The current risk of recession appears to be caused solely by the Federal Reserve's refusal to stop raising interest rates.

When making this decision, the FRB seems focused solely on the risk of inflation. This has the appearance of suggesting that the harms of inflation are far greater than the potential harms of a recession.

On the surface of this, this seems ridiculous. While I hate it when my paycheck gets stretched, I am thankful that I have a paycheck. If I lose my job from a recession, how would lower prices be better than keeping my job and paying more for things.

Inflation seems to my naive viewpoint to be triggered by supply chain shortfalls, OPEC's maneuverings, and the War in Ukraine. Even as inflation gets lowered from the softening of the economy and the increasing interest rates, these same forces are still having an impact with increased energy prices and its effect on other industries.

What is the argument that inflation, as it appears now, is potentially so bad that it is reasonable to further increase interest rates even if it causes a deep recession?


2 Answers 2

  1. First, it is not necessary for Fed to cause recession. Inflation is typically symptom that economy is operating above its sustainable capacity (natural level). Theoretically, if fed is careful with increase in interest rate it can manage so called 'soft landing' when it brings economy to natural level without triggering recession (which would be 'hard landing' see more on this in this Brookings explainer).

  2. When economy operates above its natural rate some correction is sooner or later inevitable. To keep economy operating above its potential Fed would have to ensure inflation actually keeps increasing over time in order to prevent increase in unemployment.

    In long run fed cannot determine the output of an economy (and hence unemployment), these are ultimately determined by real productive capacity of economy over which Fed has little to no control. What Fed can do in long run is just to help determine at what price level that natural level of unemployment will occur. So in long run there is only choice between the same unemployment levels at different price levels.

However, even despite 1 and 2, there is real short-run trade-off between low interest rates and consequently high inflation and lower unemployment. Here there is not much economist can say about what is reasonable. If someone wants to stimulate economy as long as possible at cost of ever increasing inflation to postpone the inevitable then that's valid choice. In US however, voters, through their elected representatives in congress, gave Fed mandate to not just promote full employment but also to maintain price stability. Hence, in US at least it can be argued that voters choose this. This mandate could be change for Fed to care only about unemployment and completely disregard the inflation.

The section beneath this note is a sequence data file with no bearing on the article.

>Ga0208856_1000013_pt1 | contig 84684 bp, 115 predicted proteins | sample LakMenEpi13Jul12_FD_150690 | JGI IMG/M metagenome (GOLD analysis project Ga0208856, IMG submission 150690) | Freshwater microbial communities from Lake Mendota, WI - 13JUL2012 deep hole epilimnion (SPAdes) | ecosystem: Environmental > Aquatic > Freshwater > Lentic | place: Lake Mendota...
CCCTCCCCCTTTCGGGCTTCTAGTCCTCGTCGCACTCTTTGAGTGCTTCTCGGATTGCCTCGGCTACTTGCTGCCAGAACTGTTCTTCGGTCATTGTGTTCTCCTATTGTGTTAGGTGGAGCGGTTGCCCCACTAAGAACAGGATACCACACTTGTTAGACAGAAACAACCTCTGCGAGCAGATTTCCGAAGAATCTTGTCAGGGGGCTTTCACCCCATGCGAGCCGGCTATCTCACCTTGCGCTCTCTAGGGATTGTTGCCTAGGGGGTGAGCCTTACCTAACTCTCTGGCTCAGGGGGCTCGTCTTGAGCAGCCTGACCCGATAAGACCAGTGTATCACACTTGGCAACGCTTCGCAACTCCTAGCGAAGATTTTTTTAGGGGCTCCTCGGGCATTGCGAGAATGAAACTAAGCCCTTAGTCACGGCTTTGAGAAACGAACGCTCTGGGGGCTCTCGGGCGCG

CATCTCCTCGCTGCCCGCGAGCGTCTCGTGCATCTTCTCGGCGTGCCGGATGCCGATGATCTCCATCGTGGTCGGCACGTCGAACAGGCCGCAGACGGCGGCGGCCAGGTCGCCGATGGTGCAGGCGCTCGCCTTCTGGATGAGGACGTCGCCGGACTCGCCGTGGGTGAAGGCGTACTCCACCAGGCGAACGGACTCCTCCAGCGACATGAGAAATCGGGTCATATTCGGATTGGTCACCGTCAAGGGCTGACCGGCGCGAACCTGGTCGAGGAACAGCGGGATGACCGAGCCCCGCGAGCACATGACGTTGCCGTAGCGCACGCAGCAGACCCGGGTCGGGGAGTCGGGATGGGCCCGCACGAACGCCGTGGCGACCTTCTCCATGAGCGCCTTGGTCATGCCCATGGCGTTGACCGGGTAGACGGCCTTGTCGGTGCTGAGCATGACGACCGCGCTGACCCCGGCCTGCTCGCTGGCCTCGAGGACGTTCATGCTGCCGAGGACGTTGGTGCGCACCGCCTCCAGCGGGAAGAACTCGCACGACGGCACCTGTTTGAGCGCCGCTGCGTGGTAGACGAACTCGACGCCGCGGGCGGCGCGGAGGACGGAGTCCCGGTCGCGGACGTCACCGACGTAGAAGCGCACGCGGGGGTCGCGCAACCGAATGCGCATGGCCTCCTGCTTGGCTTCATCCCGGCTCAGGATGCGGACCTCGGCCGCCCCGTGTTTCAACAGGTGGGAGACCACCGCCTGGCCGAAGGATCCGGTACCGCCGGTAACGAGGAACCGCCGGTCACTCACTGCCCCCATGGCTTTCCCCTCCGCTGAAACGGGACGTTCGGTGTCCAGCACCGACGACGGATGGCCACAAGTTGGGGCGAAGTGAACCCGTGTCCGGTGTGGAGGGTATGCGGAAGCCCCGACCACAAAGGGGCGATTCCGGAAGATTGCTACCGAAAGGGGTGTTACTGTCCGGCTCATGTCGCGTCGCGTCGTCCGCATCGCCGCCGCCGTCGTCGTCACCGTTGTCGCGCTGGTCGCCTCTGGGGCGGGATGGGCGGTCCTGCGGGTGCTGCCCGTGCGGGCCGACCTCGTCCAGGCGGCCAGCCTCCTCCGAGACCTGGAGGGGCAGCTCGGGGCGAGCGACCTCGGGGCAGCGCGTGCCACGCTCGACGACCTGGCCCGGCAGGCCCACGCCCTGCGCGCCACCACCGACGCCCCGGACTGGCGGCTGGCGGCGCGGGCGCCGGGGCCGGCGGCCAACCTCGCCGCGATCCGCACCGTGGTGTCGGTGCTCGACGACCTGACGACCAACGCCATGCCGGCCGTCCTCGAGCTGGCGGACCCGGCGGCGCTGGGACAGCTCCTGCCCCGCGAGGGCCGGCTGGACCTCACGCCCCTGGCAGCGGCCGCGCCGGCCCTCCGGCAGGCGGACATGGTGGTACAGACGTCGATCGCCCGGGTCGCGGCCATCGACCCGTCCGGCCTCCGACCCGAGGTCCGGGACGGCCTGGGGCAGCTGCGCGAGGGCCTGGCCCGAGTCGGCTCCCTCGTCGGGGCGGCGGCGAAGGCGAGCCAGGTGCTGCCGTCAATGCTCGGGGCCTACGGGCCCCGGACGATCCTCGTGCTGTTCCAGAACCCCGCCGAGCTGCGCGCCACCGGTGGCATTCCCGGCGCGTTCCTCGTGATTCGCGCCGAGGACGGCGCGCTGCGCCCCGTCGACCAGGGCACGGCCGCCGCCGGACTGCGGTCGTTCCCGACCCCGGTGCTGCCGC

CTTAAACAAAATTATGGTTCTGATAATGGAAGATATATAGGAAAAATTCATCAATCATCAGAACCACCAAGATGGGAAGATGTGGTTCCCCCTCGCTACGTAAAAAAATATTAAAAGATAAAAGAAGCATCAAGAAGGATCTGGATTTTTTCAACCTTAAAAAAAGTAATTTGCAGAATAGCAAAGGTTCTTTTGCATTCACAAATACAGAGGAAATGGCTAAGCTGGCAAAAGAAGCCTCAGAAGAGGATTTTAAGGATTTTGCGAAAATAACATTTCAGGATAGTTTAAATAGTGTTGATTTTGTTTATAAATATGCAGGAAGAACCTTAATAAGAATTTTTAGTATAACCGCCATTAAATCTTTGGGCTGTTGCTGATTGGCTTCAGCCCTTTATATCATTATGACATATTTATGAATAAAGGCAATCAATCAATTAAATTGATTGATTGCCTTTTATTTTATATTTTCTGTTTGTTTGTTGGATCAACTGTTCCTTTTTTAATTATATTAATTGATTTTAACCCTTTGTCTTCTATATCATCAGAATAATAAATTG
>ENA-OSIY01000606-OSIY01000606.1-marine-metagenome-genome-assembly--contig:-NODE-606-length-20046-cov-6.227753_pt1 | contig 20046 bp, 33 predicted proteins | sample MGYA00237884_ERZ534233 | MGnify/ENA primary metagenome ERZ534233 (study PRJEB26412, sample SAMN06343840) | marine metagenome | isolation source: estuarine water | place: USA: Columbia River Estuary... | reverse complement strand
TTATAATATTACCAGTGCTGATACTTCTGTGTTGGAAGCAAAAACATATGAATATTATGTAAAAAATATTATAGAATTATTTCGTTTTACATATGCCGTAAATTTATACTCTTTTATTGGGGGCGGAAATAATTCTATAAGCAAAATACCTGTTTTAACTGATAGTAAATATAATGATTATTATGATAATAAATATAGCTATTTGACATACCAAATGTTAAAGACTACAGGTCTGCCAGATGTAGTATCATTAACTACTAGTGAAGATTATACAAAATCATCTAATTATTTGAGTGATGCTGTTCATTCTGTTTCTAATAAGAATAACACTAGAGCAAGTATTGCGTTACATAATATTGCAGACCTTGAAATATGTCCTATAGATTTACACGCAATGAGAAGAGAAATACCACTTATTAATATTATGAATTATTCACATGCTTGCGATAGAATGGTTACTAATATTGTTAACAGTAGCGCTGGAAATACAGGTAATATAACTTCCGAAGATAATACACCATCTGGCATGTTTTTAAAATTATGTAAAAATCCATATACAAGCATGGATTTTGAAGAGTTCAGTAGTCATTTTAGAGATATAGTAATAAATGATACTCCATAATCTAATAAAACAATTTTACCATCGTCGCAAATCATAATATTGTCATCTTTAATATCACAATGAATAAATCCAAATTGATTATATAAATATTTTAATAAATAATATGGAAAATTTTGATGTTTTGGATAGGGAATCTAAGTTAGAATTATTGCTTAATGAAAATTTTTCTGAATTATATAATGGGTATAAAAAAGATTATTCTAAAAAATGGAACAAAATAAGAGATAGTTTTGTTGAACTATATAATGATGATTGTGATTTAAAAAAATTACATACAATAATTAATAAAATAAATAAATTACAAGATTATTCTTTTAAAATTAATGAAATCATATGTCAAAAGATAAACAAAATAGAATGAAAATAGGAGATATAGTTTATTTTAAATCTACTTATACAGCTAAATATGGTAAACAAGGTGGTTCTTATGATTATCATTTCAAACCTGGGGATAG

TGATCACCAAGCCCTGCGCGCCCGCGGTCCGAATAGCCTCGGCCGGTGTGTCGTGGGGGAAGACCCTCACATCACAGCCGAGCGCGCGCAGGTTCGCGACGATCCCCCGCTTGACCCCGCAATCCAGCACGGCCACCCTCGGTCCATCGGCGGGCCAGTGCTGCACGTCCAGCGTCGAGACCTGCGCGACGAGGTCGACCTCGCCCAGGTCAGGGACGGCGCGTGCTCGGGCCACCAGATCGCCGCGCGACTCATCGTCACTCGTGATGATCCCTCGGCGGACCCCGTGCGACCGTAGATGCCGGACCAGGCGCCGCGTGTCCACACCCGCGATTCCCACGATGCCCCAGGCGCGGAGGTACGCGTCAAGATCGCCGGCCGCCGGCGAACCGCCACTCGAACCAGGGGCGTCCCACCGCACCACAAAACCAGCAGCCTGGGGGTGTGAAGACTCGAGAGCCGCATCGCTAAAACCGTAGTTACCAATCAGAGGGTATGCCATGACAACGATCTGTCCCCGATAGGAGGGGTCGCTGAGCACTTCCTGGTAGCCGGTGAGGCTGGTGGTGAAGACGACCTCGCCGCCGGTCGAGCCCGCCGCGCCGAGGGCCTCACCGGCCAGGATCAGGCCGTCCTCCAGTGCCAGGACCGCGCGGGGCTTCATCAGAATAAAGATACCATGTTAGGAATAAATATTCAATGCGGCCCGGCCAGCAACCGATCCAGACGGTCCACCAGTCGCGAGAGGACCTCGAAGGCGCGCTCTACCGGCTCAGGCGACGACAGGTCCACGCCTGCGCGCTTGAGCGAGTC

Higher inflation economies seem to have more absolute volatility in their inflation rate. This is confirmed if you look at the inflation rate graphs of Argentina and Turkey. Naturally absolute volatility in inflation is high if mean inflation is high but it seems more appropriate that inflation volatility be a relative measure. If I assume the U.S. will have lower inflation rates than some other countries but higher than the Fed's currently targeted 2%, I want to see what happens to capital investment decisions with a certain constant level of relative volatility in some scenarios.

I supposed a capital project in the U.S. has a total return of 100 dollars in the first year and increases at the expected inflation rate for 4 years at which point the investment is worthless and the equipment is discarded. I assumed that the discount rate is a required real rate of return of 10 percent plus the expected inflation rate. I assumed relative volatility is constant between scenarios and specifically that the inflation rate could be a third higher or a third lower than some sort of mean inflation rate. Perhaps the mean inflation rate can be the result of a central bank target in an imagined future.

The table shows the discounted present value of the project under different levels of expected inflation in the U.S..

sensitivity analysis

There is more variability in the value of this capital project if the mean of expected inflation is high. More variability means the project is less likely be undertaken. One implication is that if relative volatility is a constant, higher expected mean inflation would result in less investment so less output.

If the Fed can eliminate relative volatility and we all get used to 4% inflation or 40% inflation or 400% inflation, this argument that there will be less real output doesn't apply. Whether we can get used to high inflation is another matter and of course there will be other effects such as paying capital gains tax on gains that are "phoney" because they're inflated numbers.


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